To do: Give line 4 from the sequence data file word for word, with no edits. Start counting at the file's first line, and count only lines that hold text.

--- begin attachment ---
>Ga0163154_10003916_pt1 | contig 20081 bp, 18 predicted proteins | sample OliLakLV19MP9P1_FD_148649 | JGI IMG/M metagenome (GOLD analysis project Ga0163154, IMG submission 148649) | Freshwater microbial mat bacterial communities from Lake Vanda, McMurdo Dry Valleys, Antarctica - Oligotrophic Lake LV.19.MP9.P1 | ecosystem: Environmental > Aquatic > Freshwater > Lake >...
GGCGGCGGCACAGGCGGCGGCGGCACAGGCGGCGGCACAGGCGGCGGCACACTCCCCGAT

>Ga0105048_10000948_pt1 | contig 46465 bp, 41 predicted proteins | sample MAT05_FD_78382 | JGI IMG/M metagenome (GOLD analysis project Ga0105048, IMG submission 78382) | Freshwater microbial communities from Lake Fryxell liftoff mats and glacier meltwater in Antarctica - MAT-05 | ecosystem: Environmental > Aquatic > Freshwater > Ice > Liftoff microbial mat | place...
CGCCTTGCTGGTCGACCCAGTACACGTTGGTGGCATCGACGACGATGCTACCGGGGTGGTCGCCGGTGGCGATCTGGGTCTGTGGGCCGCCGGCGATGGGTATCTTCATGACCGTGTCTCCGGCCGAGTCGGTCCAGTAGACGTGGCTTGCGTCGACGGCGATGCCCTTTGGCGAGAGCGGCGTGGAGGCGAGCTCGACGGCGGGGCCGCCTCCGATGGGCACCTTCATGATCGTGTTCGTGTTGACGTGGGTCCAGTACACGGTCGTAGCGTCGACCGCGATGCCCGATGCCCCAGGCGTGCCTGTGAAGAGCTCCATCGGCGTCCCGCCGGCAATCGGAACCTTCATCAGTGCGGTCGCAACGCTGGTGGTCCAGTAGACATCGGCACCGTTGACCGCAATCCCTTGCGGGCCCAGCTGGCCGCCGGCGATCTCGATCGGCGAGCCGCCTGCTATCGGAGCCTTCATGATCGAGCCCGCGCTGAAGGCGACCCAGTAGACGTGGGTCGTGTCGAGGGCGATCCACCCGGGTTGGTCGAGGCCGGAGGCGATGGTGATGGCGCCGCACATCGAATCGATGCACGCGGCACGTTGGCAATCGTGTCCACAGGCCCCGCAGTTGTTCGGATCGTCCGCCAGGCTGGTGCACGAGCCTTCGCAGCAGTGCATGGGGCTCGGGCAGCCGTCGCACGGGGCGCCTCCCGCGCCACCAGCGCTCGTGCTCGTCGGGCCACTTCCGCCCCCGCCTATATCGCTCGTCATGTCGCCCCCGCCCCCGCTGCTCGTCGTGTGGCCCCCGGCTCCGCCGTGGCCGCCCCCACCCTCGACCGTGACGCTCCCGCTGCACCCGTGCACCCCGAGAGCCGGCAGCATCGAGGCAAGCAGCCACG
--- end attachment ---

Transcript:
CGCCTTGCTGGTCGACCCAGTACACGTTGGTGGCATCGACGACGATGCTACCGGGGTGGTCGCCGGTGGCGATCTGGGTCTGTGGGCCGCCGGCGATGGGTATCTTCATGACCGTGTCTCCGGCCGAGTCGGTCCAGTAGACGTGGCTTGCGTCGACGGCGATGCCCTTTGGCGAGAGCGGCGTGGAGGCGAGCTCGACGGCGGGGCCGCCTCCGATGGGCACCTTCATGATCGTGTTCGTGTTGACGTGGGTCCAGTACACGGTCGTAGCGTCGACCGCGATGCCCGATGCCCCAGGCGTGCCTGTGAAGAGCTCCATCGGCGTCCCGCCGGCAATCGGAACCTTCATCAGTGCGGTCGCAACGCTGGTGGTCCAGTAGACATCGGCACCGTTGACCGCAATCCCTTGCGGGCCCAGCTGGCCGCCGGCGATCTCGATCGGCGAGCCGCCTGCTATCGGAGCCTTCATGATCGAGCCCGCGCTGAAGGCGACCCAGTAGACGTGGGTCGTGTCGAGGGCGATCCACCCGGGTTGGTCGAGGCCGGAGGCGATGGTGATGGCGCCGCACATCGAATCGATGCACGCGGCACGTTGGCAATCGTGTCCACAGGCCCCGCAGTTGTTCGGATCGTCCGCCAGGCTGGTGCACGAGCCTTCGCAGCAGTGCATGGGGCTCGGGCAGCCGTCGCACGGGGCGCCTCCCGCGCCACCAGCGCTCGTGCTCGTCGGGCCACTTCCGCCCCCGCCTATATCGCTCGTCATGTCGCCCCCGCCCCCGCTGCTCGTCGTGTGGCCCCCGGCTCCGCCGTGGCCGCCCCCACCCTCGACCGTGACGCTCCCGCTGCACCCGTGCACCCCGAGAGCCGGCAGCATCGAGGCAAGCAGCCACG